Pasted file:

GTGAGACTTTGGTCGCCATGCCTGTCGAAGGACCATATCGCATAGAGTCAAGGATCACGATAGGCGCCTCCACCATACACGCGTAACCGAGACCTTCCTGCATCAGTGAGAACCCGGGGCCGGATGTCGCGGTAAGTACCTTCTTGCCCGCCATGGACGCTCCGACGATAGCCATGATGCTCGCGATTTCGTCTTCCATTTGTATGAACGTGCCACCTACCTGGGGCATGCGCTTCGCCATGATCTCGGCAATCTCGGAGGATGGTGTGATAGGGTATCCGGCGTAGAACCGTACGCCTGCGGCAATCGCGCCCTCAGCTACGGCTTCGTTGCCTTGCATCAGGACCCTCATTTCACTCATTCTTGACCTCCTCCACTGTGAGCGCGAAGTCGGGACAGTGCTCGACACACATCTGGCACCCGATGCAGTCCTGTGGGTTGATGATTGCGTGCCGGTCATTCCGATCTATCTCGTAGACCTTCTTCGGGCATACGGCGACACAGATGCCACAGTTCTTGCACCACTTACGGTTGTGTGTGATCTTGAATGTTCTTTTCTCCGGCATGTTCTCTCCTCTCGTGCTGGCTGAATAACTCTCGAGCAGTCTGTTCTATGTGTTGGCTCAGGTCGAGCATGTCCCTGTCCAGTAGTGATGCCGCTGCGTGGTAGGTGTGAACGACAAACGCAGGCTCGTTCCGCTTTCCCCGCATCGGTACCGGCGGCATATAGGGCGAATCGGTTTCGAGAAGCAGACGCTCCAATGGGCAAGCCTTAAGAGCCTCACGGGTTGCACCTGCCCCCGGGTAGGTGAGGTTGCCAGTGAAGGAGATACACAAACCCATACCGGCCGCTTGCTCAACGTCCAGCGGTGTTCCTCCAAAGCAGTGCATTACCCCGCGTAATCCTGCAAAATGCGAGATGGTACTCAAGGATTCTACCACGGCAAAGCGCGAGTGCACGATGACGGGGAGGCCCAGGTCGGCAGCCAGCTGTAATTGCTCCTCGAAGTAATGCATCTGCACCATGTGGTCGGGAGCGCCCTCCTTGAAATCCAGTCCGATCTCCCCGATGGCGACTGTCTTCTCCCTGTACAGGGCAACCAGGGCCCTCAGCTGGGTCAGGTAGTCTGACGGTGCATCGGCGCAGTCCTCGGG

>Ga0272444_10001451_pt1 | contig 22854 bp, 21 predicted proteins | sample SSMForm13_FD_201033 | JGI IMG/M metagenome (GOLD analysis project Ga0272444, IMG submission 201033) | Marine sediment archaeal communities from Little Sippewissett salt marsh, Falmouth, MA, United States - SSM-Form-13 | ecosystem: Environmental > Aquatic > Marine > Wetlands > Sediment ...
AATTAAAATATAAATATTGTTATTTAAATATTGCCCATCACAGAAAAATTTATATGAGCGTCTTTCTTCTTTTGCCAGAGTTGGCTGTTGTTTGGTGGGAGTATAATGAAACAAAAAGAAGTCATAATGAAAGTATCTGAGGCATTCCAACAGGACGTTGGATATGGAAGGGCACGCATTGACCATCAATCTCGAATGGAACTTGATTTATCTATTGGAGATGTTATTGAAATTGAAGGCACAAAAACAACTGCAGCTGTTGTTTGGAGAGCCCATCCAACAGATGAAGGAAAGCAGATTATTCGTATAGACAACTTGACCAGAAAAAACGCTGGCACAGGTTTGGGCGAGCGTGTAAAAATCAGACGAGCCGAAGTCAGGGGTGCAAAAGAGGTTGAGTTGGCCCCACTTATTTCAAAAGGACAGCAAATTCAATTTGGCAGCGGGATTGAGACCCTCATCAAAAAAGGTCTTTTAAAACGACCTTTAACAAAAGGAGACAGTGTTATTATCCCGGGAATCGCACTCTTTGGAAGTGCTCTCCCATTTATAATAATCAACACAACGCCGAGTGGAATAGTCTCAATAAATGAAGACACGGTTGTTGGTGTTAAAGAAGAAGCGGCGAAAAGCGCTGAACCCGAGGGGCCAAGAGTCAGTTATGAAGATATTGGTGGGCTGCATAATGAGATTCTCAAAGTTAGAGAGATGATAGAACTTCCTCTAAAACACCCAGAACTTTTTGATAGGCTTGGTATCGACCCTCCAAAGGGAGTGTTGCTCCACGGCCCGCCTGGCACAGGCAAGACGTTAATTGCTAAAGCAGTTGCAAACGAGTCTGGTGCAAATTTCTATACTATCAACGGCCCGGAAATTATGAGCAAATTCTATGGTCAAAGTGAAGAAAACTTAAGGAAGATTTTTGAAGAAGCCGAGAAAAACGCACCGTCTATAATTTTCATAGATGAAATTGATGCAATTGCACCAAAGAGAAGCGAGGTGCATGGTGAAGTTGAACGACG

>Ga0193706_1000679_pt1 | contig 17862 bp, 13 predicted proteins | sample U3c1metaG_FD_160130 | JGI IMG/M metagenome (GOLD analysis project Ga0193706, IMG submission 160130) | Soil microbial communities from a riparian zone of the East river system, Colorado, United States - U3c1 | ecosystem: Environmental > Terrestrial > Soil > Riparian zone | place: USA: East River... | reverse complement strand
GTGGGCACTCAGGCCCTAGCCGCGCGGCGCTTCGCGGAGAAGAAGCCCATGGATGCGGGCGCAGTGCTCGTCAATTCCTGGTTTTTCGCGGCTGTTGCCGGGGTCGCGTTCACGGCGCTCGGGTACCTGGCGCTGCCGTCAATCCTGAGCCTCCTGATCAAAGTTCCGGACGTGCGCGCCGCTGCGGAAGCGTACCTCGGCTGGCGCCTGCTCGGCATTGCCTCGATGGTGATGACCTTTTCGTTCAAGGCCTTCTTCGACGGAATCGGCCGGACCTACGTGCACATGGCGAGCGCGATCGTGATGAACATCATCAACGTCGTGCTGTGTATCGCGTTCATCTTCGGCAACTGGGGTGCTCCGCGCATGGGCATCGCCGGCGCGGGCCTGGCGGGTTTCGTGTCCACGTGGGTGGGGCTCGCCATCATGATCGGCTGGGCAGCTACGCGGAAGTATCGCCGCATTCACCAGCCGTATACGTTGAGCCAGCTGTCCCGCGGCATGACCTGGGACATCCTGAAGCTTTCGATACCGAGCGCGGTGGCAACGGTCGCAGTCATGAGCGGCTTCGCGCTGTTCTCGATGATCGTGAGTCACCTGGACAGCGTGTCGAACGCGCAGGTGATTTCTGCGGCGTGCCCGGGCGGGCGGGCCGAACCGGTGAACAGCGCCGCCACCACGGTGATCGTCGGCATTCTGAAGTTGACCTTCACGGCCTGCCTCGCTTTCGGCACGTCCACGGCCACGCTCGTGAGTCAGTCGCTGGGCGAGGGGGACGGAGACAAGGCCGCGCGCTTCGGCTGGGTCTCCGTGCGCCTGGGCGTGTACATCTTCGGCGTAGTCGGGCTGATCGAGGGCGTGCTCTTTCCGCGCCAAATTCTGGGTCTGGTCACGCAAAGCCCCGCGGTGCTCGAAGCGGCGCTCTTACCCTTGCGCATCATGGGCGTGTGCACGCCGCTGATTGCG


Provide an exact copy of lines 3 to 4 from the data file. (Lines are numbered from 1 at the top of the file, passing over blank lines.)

AATTAAAATATAAATATTGTTATTTAAATATTGCCCATCACAGAAAAATTTATATGAGCGTCTTTCTTCTTTTGCCAGAGTTGGCTGTTGTTTGGTGGGAGTATAATGAAACAAAAAGAAGTCATAATGAAAGTATCTGAGGCATTCCAACAGGACGTTGGATATGGAAGGGCACGCATTGACCATCAATCTCGAATGGAACTTGATTTATCTATTGGAGATGTTATTGAAATTGAAGGCACAAAAACAACTGCAGCTGTTGTTTGGAGAGCCCATCCAACAGATGAAGGAAAGCAGATTATTCGTATAGACAACTTGACCAGAAAAAACGCTGGCACAGGTTTGGGCGAGCGTGTAAAAATCAGACGAGCCGAAGTCAGGGGTGCAAAAGAGGTTGAGTTGGCCCCACTTATTTCAAAAGGACAGCAAATTCAATTTGGCAGCGGGATTGAGACCCTCATCAAAAAAGGTCTTTTAAAACGACCTTTAACAAAAGGAGACAGTGTTATTATCCCGGGAATCGCACTCTTTGGAAGTGCTCTCCCATTTATAATAATCAACACAACGCCGAGTGGAATAGTCTCAATAAATGAAGACACGGTTGTTGGTGTTAAAGAAGAAGCGGCGAAAAGCGCTGAACCCGAGGGGCCAAGAGTCAGTTATGAAGATATTGGTGGGCTGCATAATGAGATTCTCAAAGTTAGAGAGATGATAGAACTTCCTCTAAAACACCCAGAACTTTTTGATAGGCTTGGTATCGACCCTCCAAAGGGAGTGTTGCTCCACGGCCCGCCTGGCACAGGCAAGACGTTAATTGCTAAAGCAGTTGCAAACGAGTCTGGTGCAAATTTCTATACTATCAACGGCCCGGAAATTATGAGCAAATTCTATGGTCAAAGTGAAGAAAACTTAAGGAAGATTTTTGAAGAAGCCGAGAAAAACGCACCGTCTATAATTTTCATAGATGAAATTGATGCAATTGCACCAAAGAGAAGCGAGGTGCATGGTGAAGTTGAACGACG

>Ga0193706_1000679_pt1 | contig 17862 bp, 13 predicted proteins | sample U3c1metaG_FD_160130 | JGI IMG/M metagenome (GOLD analysis project Ga0193706, IMG submission 160130) | Soil microbial communities from a riparian zone of the East river system, Colorado, United States - U3c1 | ecosystem: Environmental > Terrestrial > Soil > Riparian zone | place: USA: East River... | reverse complement strand